As a small business owner, you're expected to cover every base. One minute you're meeting clients and dealing with customers face-to-face, and the next you're taking care of IT glitches. The problem is your lack of expertise – you're a leader, not a jack of all trades. The boss's job is to overlook the company's processes, not to micromanage them.
Outsourcing is an excellent tool because it helps to save time and money. Plus, reviews show businesses are likely to receive a boost in standards as a result of their specialist skills. Of course, you only reap the rewards if you choose correctly, and it's easy to pick poorly because there are so many options on the table. And, cowboys aren't above lying and bending the truth to secure your custom.
If you don't get it right, you can expect productivity levels to drop and stress levels to rise while customer service hits an all-time low. No business can afford for their brand name to get dragged through the mud, which is why it's essential to understand the markers. Here are five of them for your information.
Narrow Down The Jobs
The first thing to point out is that you shouldn't outsource every process for the sake of it. Choosing which tasks to offload is the key to outsourcing success because some are necessary and others are better left in-house. Take marketing as an example. As you're an SME that targets the local community, you should have control over the content as it's more likely to be full of character and less corporate.
However, the likes of IT and phone services are fair game. As long as the business's connection is stable and malfunctions are fixed quickly, there is no need to bother with DIY IT. From a customer's point of view, they only want to be treated with respect and politeness, which is something an outsourcer should offer with their most basic services.
How do you choose? You need to consider wastage. If you feel as if your employees are wasting their time and energy on something important but not essential, outsource it.
Gaze Into Your Crystal Ball
The length of the contract is the next consideration on your to-do list. Remember that you might not need their help forever. Sometimes, small and medium-sized companies only outsource for six months to a year to get the firm off the ground. Once specific targets are hit, they sign off and move on. Some use the partnership to study the outsourcer's methods so that they copy them and create their own service.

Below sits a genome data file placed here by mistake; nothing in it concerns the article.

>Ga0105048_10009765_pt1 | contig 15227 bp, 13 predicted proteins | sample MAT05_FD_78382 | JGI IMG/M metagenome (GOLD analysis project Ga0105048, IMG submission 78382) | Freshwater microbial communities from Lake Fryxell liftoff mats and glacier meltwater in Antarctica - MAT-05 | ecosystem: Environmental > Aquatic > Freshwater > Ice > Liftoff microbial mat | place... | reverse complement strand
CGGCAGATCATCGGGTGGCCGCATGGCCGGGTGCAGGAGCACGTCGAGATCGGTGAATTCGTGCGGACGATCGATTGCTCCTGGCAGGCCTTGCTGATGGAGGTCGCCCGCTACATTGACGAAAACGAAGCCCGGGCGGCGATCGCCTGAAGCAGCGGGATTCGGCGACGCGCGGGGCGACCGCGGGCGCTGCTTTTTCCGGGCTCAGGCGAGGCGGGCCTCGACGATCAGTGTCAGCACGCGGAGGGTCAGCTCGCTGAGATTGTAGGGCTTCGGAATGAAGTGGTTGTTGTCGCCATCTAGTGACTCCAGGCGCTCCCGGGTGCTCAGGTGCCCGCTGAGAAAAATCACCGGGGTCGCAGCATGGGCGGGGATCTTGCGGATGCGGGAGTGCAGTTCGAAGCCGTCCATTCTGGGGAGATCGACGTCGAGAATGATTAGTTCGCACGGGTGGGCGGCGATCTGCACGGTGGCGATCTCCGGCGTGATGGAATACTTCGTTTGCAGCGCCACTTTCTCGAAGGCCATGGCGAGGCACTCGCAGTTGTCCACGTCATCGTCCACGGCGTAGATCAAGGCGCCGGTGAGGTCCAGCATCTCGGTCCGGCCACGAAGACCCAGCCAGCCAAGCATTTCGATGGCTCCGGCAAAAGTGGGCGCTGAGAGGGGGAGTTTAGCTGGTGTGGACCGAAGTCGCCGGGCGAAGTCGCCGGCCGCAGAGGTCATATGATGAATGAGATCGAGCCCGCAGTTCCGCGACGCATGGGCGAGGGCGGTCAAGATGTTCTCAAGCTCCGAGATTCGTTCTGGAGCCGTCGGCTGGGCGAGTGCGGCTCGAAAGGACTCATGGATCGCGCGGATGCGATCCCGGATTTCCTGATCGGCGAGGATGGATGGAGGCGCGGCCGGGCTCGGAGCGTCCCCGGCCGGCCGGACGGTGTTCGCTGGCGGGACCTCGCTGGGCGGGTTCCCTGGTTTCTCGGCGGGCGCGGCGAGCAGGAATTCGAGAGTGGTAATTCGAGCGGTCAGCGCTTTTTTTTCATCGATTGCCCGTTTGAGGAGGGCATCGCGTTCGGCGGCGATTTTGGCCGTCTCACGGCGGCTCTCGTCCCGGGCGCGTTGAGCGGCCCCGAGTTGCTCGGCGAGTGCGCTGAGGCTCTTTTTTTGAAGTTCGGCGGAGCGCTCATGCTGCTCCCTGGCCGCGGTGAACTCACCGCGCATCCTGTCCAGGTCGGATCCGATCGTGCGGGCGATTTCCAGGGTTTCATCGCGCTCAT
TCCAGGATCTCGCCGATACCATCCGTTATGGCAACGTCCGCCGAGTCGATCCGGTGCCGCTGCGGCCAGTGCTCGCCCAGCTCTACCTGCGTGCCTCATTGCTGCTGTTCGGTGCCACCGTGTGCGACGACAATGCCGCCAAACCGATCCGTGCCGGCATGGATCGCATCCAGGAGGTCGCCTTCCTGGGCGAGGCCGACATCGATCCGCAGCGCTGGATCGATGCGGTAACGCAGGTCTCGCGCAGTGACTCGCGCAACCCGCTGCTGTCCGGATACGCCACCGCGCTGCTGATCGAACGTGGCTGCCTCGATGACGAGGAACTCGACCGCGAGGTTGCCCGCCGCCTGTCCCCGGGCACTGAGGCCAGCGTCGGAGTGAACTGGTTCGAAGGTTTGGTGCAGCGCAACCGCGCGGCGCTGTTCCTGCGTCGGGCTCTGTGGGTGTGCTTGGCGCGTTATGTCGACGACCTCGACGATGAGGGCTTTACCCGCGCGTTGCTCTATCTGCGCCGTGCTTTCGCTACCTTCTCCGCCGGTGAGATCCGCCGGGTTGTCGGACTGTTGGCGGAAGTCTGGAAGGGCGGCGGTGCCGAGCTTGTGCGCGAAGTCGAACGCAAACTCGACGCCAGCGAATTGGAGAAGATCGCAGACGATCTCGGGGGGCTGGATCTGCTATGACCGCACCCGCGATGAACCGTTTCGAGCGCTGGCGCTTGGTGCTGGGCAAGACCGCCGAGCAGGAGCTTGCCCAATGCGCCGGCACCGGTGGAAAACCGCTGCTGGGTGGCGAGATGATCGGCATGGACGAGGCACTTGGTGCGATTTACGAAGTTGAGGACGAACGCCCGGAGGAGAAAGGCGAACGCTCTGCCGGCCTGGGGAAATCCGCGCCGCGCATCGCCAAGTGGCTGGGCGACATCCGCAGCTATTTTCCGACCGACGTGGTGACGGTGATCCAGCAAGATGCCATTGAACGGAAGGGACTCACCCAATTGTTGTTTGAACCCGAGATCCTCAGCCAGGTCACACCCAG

On the flip side, you might want the contract to last for a couple of years, especially if they have an excellent pedigree. Always review your objectives to decide if the partnership is going to be a long or short-term one so that you can figure out what you need. A great tip is to start with a short agreement and extend it further down the line.
Committing to a service that you are unsure of is a dangerous move because it will be iron-clad. If it's not up to scratch, you have to pay for it regardless and rue your impulsiveness.
Set Your Targets
Objectives are imperative before and during the partnership. It's one thing to understand the length of the agreement, but it's another to ensure it goes smoothly for the entire duration. A rocky relationship will only hurt your business and reflect poorly on the brand as your customers will lose out in the long run.
Setting targets means you can relay them to the outsourcer and communicate effectively. Without your goals, they won't be able to tell if they can provide a quality service, and, if they don't know, then how can you? You must start on the right foot, and talking openly about what you expect is the perfect beginning.
Also, you can read a lot into their answers. Companies that guarantee results are not to be trusted, especially if your goals are purposely unrealistic. An outsourcer that is confident yet aware of the roadblocks, however, is more professional and transparent.
Go For A Test Drive
You never know how the outsourcer will perform until you sign on the dotted line. Business owners know this but it doesn't mean they're happy with, and you shouldn't be either. It's a leap of faith, one that can turn sour if your research isn't solid. Let's face it – there's an element of luck involved, too.
Taking your number choice for a spin, then, is a smart move. The likes of Virtual Headquarters offer their new customers a seven-day trial so that they can prove their worth. A week might not be a long time, but it's a fantastic chance to preview their working processes and how they communicate. There isn't a better safety blanket than a free trial because you can't lose out if you decide not to continue after it ends.
It's easy to let the deadline slip past, so you should use this Vice post to your advantage. These tips will ensure you never have to pay for a free trial ever again.
Look Past Resumes
Resumes are the gold standard for recruiters. When everything looks good on paper, it's as it will be fine and dandy in the office too. Unfortunately, a resume isn't a great indicator of success because they are easy to tweak if you know the tricks of the trade. Plenty of companies have mis-recruited and paid the price.
To avoid falling into this category, you should focus on the people in the interview room. Do they speak with confidence on their specialist subject? Are they excellent communicators? Are they everything they say they are? Be sure to match their words with the people who are offering the service to read between the lines.
Body language is vital too, which is why you should read into more, and you can thanks to Talent Smart. Their advice is perfect for beginners who want to be the next mentalist.